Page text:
A speakeasy is normally something of a secret, a whisper passed between people in the know, but the owners of the River Rose Lounge, a 1940s-themed speakeasy and cocktail bar, are hoping their business won't be hush-hush for too long.
Setting up shop in the century-old B. Weille & Son Department Store building at 409 Broadway St. -- the same building that would later house Bright's Clothing Store and the Book Cellar and was the original facility for the Paducah School of Art & Design -- married couple Jessica and Nancy Hughes, both west Kentucky natives, are hoping to create a space that's elegant, all-inclusive and comfortable.
"We don't want to narrow this place down to this or that," Jessica Hughes said. "We're very proud of the LGBTQ movement that's happening in Paducah right now, and we just want to provide a place for all people."
Jessica's grandmother, Louise, who raised her, inspired the 1940s theme and the big-brimmed hat wearing, rose-bedecked redhead in the logo.
"She's the driving force behind this lounge," Jessica explained.
"My grandmother was very classy. She was a real lady. Everything she instilled in me, I'm trying to infuse into this place."
That era is one that has always fascinated Jessica.
"The thing about the '40s that we love is the sophistication and the passion that people had back then," she said. "It was about coming together when times were hard and, in the face of all that, having a good time."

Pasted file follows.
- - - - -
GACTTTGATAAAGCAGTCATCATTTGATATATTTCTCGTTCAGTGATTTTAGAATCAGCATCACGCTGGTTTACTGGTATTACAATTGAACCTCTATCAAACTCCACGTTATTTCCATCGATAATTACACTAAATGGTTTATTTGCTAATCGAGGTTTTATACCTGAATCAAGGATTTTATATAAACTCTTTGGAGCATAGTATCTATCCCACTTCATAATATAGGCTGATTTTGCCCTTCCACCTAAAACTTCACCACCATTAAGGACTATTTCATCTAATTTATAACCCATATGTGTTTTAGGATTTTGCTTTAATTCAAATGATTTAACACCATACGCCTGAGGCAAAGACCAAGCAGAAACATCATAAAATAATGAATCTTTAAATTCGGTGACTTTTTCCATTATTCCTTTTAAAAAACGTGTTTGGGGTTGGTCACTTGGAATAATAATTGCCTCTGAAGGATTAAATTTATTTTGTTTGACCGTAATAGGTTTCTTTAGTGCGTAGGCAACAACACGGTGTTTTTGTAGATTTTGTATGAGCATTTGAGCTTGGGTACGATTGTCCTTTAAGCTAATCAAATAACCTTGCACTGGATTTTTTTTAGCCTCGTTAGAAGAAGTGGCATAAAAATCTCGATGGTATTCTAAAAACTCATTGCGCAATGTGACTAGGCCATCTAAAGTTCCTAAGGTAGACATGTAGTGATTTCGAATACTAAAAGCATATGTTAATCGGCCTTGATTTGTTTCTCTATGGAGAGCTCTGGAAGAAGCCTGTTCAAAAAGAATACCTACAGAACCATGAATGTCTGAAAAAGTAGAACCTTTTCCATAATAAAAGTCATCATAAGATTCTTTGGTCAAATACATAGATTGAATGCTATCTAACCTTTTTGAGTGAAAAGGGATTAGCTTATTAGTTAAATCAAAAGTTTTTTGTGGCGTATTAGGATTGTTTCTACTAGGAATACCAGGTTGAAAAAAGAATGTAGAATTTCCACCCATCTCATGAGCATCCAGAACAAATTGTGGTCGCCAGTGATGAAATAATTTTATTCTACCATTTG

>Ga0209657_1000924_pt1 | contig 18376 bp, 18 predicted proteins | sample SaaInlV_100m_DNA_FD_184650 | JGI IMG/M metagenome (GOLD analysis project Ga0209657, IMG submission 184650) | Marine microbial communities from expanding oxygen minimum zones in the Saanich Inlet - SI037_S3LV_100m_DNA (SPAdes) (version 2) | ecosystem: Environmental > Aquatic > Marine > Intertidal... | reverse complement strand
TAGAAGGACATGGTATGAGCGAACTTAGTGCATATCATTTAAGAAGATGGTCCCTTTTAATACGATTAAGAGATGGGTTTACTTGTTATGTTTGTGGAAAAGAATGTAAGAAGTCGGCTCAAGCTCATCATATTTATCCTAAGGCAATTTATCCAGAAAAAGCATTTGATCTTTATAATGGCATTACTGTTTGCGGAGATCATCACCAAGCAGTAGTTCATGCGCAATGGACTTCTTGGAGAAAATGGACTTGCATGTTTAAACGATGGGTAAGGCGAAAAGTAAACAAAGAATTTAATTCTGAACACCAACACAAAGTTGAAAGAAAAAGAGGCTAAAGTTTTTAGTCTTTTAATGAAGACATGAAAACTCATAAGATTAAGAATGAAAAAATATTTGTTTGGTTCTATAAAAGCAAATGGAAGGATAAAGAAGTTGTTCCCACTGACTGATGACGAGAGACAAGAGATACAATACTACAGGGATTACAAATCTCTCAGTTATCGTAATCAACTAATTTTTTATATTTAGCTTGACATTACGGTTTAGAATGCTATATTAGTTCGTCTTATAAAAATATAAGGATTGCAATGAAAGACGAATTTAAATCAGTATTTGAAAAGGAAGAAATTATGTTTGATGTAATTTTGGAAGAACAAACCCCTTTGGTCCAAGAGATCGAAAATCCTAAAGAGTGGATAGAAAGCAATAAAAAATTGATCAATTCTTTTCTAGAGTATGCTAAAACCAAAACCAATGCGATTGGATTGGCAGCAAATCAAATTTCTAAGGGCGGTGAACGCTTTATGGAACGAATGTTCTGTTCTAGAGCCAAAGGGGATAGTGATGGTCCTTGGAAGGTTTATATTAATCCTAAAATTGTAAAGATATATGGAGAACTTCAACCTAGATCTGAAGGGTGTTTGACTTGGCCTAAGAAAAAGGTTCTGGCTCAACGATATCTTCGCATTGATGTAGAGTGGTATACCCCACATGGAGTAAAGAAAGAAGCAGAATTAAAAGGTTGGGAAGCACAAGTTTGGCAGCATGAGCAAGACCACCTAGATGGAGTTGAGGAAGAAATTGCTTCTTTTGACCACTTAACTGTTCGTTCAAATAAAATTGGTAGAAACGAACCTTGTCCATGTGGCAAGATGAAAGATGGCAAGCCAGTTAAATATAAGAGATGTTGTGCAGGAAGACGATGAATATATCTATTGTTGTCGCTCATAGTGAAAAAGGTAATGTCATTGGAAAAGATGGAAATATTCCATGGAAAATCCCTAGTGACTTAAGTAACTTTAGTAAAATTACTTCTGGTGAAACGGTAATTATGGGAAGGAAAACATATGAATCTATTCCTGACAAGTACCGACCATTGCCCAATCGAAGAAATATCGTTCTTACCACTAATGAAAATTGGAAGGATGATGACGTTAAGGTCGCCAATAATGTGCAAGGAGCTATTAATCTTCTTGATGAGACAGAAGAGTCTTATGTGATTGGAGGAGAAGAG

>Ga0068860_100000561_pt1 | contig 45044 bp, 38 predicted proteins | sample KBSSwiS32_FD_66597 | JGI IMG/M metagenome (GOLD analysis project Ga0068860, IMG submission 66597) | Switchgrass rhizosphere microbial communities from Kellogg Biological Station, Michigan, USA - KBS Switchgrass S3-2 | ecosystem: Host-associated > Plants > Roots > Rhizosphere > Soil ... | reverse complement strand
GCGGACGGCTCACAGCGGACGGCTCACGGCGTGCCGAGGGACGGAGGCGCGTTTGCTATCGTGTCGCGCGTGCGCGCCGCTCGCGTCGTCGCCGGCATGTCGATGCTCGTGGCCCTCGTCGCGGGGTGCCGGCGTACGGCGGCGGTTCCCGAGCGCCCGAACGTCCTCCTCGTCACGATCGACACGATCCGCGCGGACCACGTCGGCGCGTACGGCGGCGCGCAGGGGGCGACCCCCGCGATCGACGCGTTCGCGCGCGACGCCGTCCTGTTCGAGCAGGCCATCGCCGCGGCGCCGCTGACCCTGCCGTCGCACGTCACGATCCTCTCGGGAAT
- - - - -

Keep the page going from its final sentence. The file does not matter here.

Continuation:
Many of the original elements of property will remain, like the shelves from the bookstore and a copper-topped bar in one of the mezzanines.
"Even down to the safe from the original B. Weille & Son," Nancy said. "That's going to remain part of the décor because it's part of what makes this building so special."
Improvements to the space, the couple said, will include a custom-built oak bar and a stage for the many performances the owners plan to host, which will include live music, comedy nights, drag shows and various other art forms.
As the couple works to clean and prepare the place for their hopeful opening date in early August, they are leaving much of its historic interior undisturbed, opting to furnish with period-specific antiques and works given to them by artists.
"We're big history buffs, so what we're trying to do is preserve the building itself," Jessica added. "We don't want to alter really anything because we feel that everything that went into this place before us is just as important."
To keep up with the River Rose Lounge as it nears its opening date, visit the business's Facebook page.